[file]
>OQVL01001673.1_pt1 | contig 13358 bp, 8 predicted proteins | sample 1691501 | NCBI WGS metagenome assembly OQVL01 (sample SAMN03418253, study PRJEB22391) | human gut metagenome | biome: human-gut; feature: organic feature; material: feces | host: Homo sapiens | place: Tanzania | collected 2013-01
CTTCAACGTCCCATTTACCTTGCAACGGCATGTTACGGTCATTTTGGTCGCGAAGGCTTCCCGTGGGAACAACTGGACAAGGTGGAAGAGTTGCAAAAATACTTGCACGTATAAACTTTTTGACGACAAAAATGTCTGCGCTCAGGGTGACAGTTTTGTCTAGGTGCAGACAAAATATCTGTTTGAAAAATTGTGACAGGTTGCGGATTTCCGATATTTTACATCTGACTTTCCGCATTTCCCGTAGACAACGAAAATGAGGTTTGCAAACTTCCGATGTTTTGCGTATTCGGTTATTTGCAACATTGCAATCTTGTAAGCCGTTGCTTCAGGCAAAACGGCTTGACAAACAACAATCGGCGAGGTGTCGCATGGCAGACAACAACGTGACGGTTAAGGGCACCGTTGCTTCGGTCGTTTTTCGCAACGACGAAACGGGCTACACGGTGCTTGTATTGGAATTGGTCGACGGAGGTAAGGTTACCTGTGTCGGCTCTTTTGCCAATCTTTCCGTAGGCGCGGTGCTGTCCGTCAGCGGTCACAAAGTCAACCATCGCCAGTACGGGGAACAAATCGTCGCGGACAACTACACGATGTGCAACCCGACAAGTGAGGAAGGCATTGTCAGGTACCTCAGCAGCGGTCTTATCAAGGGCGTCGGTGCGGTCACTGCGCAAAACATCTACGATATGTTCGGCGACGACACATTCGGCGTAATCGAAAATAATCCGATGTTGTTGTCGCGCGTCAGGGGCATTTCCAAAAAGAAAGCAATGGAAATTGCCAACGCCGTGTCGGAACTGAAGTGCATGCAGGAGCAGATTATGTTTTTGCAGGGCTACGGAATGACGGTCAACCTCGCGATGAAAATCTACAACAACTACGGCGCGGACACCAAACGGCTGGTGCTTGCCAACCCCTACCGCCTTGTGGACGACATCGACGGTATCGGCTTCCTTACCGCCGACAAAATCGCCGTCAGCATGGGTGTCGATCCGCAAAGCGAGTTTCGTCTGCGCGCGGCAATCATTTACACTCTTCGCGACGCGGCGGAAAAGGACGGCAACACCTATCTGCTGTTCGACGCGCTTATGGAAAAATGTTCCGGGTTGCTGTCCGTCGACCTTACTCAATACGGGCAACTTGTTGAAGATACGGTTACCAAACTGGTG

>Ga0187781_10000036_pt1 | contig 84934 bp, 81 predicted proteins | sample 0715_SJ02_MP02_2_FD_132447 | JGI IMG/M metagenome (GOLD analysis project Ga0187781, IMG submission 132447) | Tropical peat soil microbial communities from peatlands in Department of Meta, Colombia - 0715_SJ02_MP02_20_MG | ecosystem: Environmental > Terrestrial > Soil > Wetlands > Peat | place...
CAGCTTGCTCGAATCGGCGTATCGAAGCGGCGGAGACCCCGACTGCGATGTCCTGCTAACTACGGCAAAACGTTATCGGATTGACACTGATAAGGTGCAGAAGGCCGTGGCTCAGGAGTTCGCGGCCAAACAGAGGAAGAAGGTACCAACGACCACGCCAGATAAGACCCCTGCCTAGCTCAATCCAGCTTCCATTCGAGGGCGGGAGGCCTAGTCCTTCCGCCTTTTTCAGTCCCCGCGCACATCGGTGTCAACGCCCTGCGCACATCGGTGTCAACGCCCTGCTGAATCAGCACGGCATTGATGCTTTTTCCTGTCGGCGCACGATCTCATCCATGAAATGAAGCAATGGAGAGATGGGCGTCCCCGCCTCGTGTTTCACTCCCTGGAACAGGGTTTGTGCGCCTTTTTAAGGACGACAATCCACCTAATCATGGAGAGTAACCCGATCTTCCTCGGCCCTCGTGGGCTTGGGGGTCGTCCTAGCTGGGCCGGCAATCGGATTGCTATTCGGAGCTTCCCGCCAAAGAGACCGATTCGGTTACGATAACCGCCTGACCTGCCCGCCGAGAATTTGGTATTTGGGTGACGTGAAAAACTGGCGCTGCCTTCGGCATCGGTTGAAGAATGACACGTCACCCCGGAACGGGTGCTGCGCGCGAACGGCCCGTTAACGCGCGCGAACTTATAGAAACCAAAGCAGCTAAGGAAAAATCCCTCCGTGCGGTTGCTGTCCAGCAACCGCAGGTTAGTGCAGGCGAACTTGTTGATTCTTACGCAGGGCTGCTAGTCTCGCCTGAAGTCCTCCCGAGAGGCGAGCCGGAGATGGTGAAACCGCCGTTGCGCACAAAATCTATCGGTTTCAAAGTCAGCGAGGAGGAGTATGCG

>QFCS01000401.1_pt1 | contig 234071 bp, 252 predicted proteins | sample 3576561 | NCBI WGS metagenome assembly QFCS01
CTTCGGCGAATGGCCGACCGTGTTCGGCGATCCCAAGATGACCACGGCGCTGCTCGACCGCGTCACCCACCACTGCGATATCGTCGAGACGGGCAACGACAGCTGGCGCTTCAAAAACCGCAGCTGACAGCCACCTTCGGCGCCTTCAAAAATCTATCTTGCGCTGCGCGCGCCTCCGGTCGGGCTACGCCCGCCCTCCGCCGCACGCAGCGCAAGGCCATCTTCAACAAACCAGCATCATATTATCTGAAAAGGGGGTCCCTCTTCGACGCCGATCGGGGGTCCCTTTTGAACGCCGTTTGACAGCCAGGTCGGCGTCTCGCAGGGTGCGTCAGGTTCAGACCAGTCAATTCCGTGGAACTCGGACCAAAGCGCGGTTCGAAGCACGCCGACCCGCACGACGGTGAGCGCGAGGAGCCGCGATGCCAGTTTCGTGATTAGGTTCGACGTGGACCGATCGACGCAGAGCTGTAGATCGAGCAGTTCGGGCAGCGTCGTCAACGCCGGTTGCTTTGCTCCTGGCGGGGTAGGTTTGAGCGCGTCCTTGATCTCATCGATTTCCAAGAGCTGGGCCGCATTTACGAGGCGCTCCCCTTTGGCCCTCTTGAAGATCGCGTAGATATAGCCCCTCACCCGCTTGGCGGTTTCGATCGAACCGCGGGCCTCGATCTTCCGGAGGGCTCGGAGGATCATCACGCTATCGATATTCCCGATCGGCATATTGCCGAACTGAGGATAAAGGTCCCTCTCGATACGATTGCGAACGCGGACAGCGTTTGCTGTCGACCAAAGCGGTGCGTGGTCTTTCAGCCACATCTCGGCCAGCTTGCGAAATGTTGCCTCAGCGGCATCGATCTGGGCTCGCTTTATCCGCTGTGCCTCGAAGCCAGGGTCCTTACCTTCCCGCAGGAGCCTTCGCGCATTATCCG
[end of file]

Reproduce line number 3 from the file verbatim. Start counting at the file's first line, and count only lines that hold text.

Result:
>Ga0187781_10000036_pt1 | contig 84934 bp, 81 predicted proteins | sample 0715_SJ02_MP02_2_FD_132447 | JGI IMG/M metagenome (GOLD analysis project Ga0187781, IMG submission 132447) | Tropical peat soil microbial communities from peatlands in Department of Meta, Colombia - 0715_SJ02_MP02_20_MG | ecosystem: Environmental > Terrestrial > Soil > Wetlands > Peat | place...